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  • Writer's pictureAmanda Reed

How to Build Relationships in a New City

Whether you are on a long-term business trip or have just moved to a new city, do not miss the opportunity to explore your new surroundings and grow your network. As you age, studies show your network of personal and professional contacts decreases unless you make intentional efforts to sustain it! While it is tempting to stay in your comfort zone, you may be missing out on opportunities to meet your next best friend or strategic contact. Follow these tips to make the most out of your time in a new city:

1. Search for contacts within your current network. Social media is a great tool to find out if you have contacts in your new city. Send them a message and see if they can grab a coffee. These contacts can be incredibly useful for you to find an apartment or a good doctor and will serve as a base for your new network. How-to: On Facebook, type "my friends who live in [insert city name]” into the search bar and Facebook will list all of your friends who live in that city. On LinkedIn, go to the search bar and click "People.” Click the drop-down arrow next to "Locations” and type the city name in the "add a country/region” field. You can filter further by looking at 1st, 2nd, or 3rd connections within that city.

2. Tell the world you are moving. Announce your plans on social media and bring up the fact you are moving in your personal and professional conversations. Your contacts will likely know friends, or friends of friends, who live in your new city and can be the perfect start to your new network. Even if you do not get any new connections from this tip at first, your contacts will start to associate you with the new city, and they may connect you with people they know or meet as time goes on. Real-life Example: Laura, a marketing professional, did not know any personal connections when she first moved to Dubai. "It was tough to meet people at first but after a few months, I started receiving contacts from my U.S. network. Since everyone knows I live in Dubai now, I am connected with at least 2-3 contacts a year who are moving to Dubai or visiting. I've met some of my best friends through these connections,” said Laura.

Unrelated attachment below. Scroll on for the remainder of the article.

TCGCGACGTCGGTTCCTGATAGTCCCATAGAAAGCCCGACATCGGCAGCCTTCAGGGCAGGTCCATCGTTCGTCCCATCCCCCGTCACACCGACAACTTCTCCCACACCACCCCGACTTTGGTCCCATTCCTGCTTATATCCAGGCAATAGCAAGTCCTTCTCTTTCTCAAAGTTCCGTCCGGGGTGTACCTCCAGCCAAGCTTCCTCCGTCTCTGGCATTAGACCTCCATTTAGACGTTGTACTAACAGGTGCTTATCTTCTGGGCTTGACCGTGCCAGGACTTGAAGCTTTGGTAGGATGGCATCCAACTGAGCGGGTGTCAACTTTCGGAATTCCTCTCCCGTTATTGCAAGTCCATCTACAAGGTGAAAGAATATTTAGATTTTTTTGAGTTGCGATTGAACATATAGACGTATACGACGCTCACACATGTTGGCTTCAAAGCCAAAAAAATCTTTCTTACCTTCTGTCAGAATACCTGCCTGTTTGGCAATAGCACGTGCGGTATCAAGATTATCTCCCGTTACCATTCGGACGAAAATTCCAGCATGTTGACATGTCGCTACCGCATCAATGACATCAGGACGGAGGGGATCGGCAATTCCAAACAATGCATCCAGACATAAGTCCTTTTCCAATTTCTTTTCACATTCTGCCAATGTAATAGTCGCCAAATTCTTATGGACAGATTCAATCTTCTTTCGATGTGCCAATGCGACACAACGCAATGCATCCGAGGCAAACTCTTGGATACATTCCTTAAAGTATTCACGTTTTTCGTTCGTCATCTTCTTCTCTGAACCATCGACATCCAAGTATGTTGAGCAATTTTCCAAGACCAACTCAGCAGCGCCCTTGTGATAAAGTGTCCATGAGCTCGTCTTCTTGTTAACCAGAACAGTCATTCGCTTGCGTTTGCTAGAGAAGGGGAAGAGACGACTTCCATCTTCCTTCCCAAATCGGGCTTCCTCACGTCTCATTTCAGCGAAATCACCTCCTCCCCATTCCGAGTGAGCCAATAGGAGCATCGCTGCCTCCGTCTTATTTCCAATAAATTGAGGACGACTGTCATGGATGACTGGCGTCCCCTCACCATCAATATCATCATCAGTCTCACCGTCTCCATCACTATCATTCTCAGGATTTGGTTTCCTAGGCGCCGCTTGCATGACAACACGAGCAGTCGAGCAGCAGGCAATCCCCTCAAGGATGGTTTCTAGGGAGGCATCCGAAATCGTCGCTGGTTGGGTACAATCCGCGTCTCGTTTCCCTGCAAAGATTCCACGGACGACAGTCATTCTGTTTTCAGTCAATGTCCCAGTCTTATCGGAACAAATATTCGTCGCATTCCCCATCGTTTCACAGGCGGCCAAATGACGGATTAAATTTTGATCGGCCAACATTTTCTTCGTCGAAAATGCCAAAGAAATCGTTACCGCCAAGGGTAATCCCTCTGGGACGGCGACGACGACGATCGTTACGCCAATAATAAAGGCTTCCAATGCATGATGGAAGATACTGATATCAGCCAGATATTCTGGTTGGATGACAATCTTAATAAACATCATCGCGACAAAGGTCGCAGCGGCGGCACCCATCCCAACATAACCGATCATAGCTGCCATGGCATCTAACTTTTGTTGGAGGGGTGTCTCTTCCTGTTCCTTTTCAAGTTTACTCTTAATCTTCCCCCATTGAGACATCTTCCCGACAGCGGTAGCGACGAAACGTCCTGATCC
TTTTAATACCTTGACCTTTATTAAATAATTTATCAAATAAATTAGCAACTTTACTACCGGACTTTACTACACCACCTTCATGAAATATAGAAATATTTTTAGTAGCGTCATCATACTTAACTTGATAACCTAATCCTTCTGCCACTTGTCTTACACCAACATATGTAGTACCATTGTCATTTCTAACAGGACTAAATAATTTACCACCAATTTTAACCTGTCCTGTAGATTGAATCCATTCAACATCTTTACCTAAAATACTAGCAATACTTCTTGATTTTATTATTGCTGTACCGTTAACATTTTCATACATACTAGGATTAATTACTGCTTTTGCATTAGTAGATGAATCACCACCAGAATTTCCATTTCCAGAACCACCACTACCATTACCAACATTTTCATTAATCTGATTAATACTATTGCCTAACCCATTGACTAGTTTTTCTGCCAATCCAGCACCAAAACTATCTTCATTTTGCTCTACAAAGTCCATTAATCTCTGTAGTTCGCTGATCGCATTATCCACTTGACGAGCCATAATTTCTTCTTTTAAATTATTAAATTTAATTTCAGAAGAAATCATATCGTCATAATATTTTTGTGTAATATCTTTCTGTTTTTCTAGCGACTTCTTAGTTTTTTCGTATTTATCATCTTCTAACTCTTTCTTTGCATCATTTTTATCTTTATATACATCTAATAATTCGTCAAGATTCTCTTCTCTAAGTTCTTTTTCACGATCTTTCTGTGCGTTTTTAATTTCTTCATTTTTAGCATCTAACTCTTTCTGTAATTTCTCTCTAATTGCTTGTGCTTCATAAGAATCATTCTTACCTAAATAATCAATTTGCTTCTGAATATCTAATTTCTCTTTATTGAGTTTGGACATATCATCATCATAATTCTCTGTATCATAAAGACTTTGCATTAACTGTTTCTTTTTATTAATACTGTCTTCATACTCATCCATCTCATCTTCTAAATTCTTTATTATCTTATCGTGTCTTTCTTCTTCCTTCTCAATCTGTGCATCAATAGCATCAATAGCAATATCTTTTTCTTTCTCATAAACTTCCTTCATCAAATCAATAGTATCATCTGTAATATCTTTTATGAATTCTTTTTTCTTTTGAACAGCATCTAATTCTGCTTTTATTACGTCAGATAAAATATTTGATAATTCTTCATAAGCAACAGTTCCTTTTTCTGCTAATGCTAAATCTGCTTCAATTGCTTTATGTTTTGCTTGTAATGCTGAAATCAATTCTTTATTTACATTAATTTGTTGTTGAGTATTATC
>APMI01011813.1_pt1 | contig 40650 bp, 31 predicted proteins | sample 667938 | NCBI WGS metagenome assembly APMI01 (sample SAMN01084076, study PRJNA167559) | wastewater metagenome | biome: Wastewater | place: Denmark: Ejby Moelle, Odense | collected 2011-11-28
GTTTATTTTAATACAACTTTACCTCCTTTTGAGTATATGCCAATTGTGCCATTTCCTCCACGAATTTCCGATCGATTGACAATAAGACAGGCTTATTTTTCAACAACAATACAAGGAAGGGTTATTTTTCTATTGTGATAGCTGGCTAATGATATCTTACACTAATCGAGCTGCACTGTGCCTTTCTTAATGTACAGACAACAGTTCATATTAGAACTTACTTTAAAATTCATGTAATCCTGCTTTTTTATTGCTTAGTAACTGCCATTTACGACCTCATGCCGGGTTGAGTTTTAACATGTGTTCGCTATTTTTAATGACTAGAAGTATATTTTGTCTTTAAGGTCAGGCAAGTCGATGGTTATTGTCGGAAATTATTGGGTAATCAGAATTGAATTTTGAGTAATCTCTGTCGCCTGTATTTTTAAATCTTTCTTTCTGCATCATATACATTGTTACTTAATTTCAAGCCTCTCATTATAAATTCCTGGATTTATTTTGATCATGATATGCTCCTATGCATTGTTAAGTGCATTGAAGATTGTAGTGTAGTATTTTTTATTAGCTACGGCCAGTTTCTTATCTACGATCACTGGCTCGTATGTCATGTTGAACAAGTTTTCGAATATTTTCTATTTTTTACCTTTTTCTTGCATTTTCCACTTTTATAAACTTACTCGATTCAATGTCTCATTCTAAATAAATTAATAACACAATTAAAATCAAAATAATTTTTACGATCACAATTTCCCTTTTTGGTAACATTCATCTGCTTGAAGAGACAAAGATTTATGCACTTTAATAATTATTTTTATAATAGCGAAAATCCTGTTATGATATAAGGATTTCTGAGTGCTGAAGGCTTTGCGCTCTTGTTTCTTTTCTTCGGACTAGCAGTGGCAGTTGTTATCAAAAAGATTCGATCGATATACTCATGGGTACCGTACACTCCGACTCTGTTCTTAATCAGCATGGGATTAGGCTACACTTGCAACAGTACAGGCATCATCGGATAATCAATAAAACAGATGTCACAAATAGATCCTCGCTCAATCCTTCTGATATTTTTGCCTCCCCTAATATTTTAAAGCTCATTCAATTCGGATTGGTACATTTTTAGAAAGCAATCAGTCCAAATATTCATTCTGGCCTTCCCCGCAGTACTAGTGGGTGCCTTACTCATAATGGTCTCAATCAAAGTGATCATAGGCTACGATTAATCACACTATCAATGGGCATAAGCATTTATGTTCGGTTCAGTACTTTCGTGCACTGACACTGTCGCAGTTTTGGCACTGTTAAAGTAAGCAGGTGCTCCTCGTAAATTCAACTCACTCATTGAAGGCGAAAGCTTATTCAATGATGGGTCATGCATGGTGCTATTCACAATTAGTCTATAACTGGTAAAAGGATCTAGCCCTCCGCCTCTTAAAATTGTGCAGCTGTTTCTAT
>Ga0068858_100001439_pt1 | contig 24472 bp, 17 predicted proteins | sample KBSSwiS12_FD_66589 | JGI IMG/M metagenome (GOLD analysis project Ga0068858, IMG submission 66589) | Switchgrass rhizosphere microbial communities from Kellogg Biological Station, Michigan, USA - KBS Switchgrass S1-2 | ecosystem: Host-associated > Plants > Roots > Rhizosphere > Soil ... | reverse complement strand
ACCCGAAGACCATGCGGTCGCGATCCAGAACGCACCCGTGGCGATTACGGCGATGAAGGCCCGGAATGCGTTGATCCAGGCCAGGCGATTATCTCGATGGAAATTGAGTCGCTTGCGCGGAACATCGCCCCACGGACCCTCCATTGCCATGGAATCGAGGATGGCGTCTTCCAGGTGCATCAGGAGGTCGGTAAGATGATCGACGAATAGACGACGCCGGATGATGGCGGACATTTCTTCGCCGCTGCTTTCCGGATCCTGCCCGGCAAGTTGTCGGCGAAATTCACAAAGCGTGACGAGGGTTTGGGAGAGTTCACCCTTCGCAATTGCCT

3. Say yes to everything! It may feel tempting to settle into a city first and worry about making friends later. However, if you decline someone's invitation to get coffee more than once, they may not ask again. Take advantage of every work happy hour invite and coffee date that you receive (even if you are jetlagged!) to demonstrate to others that you are interested in meeting new people and are a reliable person to invite to events. Pro tip: Keep track of the new people you meet with an excel spreadsheet or a "personal CRM” like this one. It will help you remember people's names and important facts about them, as well as important follow-ups.

4. Join groups. Find your nearest alumni chapter, church group, or book club by searching online or through sites like MeetUp. Volunteer or join a local Rotary club to make a difference and meet others with similar values. Also, professional groups like Ellevate and Business Network International are designed to help you create a strong network in your local city's chapter. If you prefer one-to-one meet-ups, professional networking apps like Bumble Bizz and Shapr can connect you to other people in your industry or field. If you have moved to a city where the locals speak a different language, finding an ex-pat group like the American Club in Paris may be helpful to orient you to the city and recommend a good language tutor! Sites like InterNations also connect ex-pats with others of the same nationality in various cities. When possible, use these meet-ups to your advantage: plan to meet at tourist sites around the city, or do activities you enjoy. That way, if the meet-up does not go as well as you hoped, you will not feel like you wasted your time. Pro tip: When trying to meet new people, meet-ups with a purpose lead to better results than general networking events. Research has found that most people do not end up making many new connections at events where there is little structure (even when the goal is to meet new people). In reality, people tend to gravitate towards the people they know already unless there is a shared activity or program that forces people to interact with others they do not know. Try to attend events where there is an objective or common interest, like a hiking excursion, a volleyball game, or a volunteer activity.

5. Be open-minded. Do not expect to meet your new best friends right away. It may take time to develop meaningful friendships and find your tribe. Be careful about making judgments too quickly about your new contacts. We all suffer from biases that cause us to make quick decisions about people, which can prevent us from really getting to know someone. Have patience and be persistent! It takes many interactions to get to know someone well and to develop a strong network that is authentic.

It can be intimidating to build connections in a new city, but it is well worth it! Start by reaching out to people in your current network, and tell as many people as you can about your move. Seize every opportunity to socialize with new people, and join groups with common interests and objectives. Remember to be patient and open-minded — it takes time to form a network authentically. No matter how long you stay in your new city, you will not regret expanding your network and making a few friends.

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